Illinois Water Resources Center Annual Small Grants: Student Research Awards 2015 Call for Proposals

Due: Friday, October 31, 2014

The Illinois Water Resources Center (IWRC) requests proposals to fund promising graduate and undergraduate student research projects addressing Illinois water resources. We are particularly interested in projects that seek solutions for or provide novel identification of pressing water concerns in Illinois. PI’s can request up to $10,000. Project duration is March 1, 2015-February 28, 2016.

For more information visit: http://web.extension.illinois.edu/iwrc/pdf/2015%20RFP.pdf

Questions:

Lisa Merrifield
lmorrisn@illinois.edu
217-333-0045

Bond Financing Distributed Water systems: How to Make Better Use of Our Most Liquid Market for Financing Water infrastructure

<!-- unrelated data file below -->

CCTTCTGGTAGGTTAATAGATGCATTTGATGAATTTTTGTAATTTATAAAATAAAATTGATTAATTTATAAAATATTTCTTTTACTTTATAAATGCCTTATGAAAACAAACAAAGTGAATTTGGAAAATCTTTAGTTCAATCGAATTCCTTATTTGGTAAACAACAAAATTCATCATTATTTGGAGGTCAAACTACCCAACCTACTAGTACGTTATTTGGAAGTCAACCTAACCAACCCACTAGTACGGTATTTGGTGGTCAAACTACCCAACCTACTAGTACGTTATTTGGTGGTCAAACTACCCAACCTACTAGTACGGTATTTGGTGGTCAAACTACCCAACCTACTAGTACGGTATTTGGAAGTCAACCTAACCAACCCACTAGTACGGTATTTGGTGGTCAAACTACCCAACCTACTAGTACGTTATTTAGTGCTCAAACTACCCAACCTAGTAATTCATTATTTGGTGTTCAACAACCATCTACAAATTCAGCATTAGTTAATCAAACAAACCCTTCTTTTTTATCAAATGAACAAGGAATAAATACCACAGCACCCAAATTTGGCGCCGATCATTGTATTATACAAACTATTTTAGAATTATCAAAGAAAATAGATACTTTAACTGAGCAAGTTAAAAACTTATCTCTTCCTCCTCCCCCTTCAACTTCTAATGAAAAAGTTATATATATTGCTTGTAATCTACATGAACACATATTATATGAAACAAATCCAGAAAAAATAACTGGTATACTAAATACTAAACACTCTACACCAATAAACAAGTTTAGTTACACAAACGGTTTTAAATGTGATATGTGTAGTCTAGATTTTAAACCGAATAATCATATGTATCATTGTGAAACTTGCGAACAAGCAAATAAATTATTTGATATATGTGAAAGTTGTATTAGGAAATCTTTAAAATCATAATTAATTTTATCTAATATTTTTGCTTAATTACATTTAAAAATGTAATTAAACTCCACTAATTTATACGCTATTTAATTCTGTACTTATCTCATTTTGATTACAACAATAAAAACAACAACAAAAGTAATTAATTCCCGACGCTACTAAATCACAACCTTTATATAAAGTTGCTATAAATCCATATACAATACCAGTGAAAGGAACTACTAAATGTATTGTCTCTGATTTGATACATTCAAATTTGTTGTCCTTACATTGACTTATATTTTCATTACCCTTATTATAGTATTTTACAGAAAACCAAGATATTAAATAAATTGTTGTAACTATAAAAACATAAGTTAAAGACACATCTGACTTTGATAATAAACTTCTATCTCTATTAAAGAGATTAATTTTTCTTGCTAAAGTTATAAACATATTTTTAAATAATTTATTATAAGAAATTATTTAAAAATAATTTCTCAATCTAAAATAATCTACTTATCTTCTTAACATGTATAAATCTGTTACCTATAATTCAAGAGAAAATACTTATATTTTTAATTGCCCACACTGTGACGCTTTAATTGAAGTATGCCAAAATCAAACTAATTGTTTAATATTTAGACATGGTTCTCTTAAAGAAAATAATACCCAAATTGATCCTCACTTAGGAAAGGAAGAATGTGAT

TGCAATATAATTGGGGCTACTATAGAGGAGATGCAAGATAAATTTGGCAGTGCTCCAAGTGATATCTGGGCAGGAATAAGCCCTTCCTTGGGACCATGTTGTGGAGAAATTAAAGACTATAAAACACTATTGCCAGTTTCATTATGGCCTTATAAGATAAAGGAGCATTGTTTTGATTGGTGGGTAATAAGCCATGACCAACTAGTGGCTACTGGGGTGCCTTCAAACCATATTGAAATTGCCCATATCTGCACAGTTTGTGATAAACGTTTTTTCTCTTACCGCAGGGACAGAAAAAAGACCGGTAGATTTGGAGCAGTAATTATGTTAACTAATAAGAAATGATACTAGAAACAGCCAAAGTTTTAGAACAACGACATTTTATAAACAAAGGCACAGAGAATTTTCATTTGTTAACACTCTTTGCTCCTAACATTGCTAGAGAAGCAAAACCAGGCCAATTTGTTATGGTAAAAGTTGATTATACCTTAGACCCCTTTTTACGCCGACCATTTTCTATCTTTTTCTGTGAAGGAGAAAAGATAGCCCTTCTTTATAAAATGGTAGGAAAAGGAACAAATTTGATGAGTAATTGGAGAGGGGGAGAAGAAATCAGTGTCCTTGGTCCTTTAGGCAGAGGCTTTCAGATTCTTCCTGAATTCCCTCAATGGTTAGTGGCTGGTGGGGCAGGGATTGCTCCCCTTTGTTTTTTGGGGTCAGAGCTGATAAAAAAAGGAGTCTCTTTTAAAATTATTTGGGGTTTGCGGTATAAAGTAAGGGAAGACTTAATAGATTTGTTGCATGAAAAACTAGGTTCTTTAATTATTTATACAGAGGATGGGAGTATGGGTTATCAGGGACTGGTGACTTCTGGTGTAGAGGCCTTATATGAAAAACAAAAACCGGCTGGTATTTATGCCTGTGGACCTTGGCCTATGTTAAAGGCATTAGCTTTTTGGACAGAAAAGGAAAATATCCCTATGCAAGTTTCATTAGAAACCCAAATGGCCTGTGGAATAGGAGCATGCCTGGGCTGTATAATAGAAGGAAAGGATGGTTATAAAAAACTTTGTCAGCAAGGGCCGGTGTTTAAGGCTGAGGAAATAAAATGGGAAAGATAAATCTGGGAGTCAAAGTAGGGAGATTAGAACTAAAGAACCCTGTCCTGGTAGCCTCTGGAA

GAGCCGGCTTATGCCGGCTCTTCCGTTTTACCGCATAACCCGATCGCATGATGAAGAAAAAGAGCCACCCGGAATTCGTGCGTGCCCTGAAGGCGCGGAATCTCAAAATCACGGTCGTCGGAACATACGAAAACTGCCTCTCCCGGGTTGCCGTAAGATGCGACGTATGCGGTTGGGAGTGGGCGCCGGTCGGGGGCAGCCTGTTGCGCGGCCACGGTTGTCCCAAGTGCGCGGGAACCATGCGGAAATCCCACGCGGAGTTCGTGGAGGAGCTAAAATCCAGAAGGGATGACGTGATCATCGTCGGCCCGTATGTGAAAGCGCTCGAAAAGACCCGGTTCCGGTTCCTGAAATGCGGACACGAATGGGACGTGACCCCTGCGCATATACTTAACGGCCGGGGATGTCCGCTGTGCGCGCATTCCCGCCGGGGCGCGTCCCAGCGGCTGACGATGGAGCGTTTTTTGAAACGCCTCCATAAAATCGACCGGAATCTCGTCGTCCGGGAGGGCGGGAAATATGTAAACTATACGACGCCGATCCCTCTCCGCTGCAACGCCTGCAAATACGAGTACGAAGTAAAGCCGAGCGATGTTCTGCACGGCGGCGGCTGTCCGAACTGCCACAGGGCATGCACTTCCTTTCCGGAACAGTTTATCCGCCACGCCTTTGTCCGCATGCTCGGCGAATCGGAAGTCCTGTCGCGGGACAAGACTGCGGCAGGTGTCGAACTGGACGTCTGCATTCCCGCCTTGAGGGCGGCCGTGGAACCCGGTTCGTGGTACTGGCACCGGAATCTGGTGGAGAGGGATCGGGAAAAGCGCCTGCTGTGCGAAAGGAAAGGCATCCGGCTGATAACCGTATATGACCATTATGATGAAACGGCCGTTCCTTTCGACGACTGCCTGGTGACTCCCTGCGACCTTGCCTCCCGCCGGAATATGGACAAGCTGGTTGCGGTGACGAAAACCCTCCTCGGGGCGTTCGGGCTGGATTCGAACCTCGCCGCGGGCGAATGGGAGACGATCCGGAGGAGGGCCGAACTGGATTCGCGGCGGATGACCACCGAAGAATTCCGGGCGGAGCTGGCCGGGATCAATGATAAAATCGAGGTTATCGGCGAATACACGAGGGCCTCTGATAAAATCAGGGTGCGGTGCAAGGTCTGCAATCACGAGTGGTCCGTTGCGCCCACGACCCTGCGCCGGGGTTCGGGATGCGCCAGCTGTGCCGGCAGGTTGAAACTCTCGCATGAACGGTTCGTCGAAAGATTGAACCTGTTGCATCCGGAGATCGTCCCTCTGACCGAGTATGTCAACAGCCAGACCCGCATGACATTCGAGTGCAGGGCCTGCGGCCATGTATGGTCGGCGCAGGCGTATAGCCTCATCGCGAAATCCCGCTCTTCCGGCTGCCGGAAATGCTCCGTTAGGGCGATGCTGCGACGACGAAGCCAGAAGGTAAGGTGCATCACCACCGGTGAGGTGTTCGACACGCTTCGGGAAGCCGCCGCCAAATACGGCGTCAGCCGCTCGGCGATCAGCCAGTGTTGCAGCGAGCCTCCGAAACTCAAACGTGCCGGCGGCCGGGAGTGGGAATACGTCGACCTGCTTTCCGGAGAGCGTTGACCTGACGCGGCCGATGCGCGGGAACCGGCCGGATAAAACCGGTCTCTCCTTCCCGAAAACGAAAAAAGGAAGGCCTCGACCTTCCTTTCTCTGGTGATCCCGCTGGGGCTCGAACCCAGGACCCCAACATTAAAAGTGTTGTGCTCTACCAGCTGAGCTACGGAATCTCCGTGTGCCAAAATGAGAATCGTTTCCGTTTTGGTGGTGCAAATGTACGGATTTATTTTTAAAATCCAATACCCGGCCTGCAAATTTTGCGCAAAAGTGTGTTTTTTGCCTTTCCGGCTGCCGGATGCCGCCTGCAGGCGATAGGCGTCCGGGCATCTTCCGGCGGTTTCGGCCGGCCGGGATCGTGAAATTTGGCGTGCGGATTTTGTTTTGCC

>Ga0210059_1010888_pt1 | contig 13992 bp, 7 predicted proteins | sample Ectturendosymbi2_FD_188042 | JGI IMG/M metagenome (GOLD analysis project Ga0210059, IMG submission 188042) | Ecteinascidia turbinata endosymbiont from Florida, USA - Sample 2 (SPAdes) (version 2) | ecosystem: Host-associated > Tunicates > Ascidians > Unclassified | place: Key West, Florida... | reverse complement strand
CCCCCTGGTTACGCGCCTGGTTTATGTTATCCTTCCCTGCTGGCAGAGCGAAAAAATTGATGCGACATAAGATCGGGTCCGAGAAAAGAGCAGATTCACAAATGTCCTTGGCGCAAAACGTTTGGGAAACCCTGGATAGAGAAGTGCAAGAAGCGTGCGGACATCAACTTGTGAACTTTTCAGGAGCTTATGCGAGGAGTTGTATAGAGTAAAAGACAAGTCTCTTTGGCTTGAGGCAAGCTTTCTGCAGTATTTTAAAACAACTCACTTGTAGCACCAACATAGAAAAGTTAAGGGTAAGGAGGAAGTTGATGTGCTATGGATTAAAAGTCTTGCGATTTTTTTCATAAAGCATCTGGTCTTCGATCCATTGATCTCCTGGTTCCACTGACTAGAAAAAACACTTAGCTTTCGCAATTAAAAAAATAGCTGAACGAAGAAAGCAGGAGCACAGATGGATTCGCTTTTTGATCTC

Download the document. Requires free registration.

Across the country, communities are experiencing more extreme hydrology. In some places, this takes the form of deepening drought that necessitates stronger commitments to conservation. In others, it takes the form of more frequent flooding that overwhelms water infrastructure, sending raw sewage into urban rivers or even into city streets. Some places are experiencing both intensifying drought and flood.

As a growing number of water planners across the country are recognizing, these challenges cannot be solved solely by building new reservoirs, pipelines and treatment plants. Given current financial and ecological constraints, utilities will have to embrace a new form of infrastructure if they intend to provide reliable, reasonably priced water services.